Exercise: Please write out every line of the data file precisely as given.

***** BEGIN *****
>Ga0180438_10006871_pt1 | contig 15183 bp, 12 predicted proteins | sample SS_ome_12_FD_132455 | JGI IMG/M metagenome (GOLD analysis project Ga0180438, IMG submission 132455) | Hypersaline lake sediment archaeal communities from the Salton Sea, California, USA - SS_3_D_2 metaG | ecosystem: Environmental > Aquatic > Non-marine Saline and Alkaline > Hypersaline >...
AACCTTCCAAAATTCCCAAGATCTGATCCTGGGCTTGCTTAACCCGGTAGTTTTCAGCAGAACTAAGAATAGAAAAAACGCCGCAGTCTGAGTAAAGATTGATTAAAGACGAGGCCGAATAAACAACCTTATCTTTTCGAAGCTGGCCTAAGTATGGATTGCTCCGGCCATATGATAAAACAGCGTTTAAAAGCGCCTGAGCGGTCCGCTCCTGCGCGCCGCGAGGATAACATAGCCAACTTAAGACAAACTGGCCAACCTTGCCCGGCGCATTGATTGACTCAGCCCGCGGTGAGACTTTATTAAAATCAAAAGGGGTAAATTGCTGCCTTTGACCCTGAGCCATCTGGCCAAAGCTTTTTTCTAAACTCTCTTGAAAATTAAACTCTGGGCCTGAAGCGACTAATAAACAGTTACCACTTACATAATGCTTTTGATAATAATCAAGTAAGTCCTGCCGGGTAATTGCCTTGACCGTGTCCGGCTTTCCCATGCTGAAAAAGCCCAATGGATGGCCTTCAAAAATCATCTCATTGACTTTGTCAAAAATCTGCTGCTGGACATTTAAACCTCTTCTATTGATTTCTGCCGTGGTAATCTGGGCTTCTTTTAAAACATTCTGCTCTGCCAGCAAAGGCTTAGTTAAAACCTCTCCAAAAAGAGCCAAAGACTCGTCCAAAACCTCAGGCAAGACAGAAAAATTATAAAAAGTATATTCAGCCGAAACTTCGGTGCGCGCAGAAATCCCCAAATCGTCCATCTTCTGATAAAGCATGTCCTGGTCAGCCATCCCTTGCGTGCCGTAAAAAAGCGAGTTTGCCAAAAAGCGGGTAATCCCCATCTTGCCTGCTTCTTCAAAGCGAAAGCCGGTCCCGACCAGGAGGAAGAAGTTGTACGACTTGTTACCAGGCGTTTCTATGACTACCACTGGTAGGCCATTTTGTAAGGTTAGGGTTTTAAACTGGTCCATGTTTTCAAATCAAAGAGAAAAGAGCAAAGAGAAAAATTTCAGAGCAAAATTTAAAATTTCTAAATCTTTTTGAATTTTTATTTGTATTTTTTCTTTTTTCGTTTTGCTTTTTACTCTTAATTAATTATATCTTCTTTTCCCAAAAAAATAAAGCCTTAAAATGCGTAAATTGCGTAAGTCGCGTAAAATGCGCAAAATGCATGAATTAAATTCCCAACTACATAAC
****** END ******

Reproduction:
>Ga0180438_10006871_pt1 | contig 15183 bp, 12 predicted proteins | sample SS_ome_12_FD_132455 | JGI IMG/M metagenome (GOLD analysis project Ga0180438, IMG submission 132455) | Hypersaline lake sediment archaeal communities from the Salton Sea, California, USA - SS_3_D_2 metaG | ecosystem: Environmental > Aquatic > Non-marine Saline and Alkaline > Hypersaline >...
AACCTTCCAAAATTCCCAAGATCTGATCCTGGGCTTGCTTAACCCGGTAGTTTTCAGCAGAACTAAGAATAGAAAAAACGCCGCAGTCTGAGTAAAGATTGATTAAAGACGAGGCCGAATAAACAACCTTATCTTTTCGAAGCTGGCCTAAGTATGGATTGCTCCGGCCATATGATAAAACAGCGTTTAAAAGCGCCTGAGCGGTCCGCTCCTGCGCGCCGCGAGGATAACATAGCCAACTTAAGACAAACTGGCCAACCTTGCCCGGCGCATTGATTGACTCAGCCCGCGGTGAGACTTTATTAAAATCAAAAGGGGTAAATTGCTGCCTTTGACCCTGAGCCATCTGGCCAAAGCTTTTTTCTAAACTCTCTTGAAAATTAAACTCTGGGCCTGAAGCGACTAATAAACAGTTACCACTTACATAATGCTTTTGATAATAATCAAGTAAGTCCTGCCGGGTAATTGCCTTGACCGTGTCCGGCTTTCCCATGCTGAAAAAGCCCAATGGATGGCCTTCAAAAATCATCTCATTGACTTTGTCAAAAATCTGCTGCTGGACATTTAAACCTCTTCTATTGATTTCTGCCGTGGTAATCTGGGCTTCTTTTAAAACATTCTGCTCTGCCAGCAAAGGCTTAGTTAAAACCTCTCCAAAAAGAGCCAAAGACTCGTCCAAAACCTCAGGCAAGACAGAAAAATTATAAAAAGTATATTCAGCCGAAACTTCGGTGCGCGCAGAAATCCCCAAATCGTCCATCTTCTGATAAAGCATGTCCTGGTCAGCCATCCCTTGCGTGCCGTAAAAAAGCGAGTTTGCCAAAAAGCGGGTAATCCCCATCTTGCCTGCTTCTTCAAAGCGAAAGCCGGTCCCGACCAGGAGGAAGAAGTTGTACGACTTGTTACCAGGCGTTTCTATGACTACCACTGGTAGGCCATTTTGTAAGGTTAGGGTTTTAAACTGGTCCATGTTTTCAAATCAAAGAGAAAAGAGCAAAGAGAAAAATTTCAGAGCAAAATTTAAAATTTCTAAATCTTTTTGAATTTTTATTTGTATTTTTTCTTTTTTCGTTTTGCTTTTTACTCTTAATTAATTATATCTTCTTTTCCCAAAAAAATAAAGCCTTAAAATGCGTAAATTGCGTAAGTCGCGTAAAATGCGCAAAATGCATGAATTAAATTCCCAACTACATAAC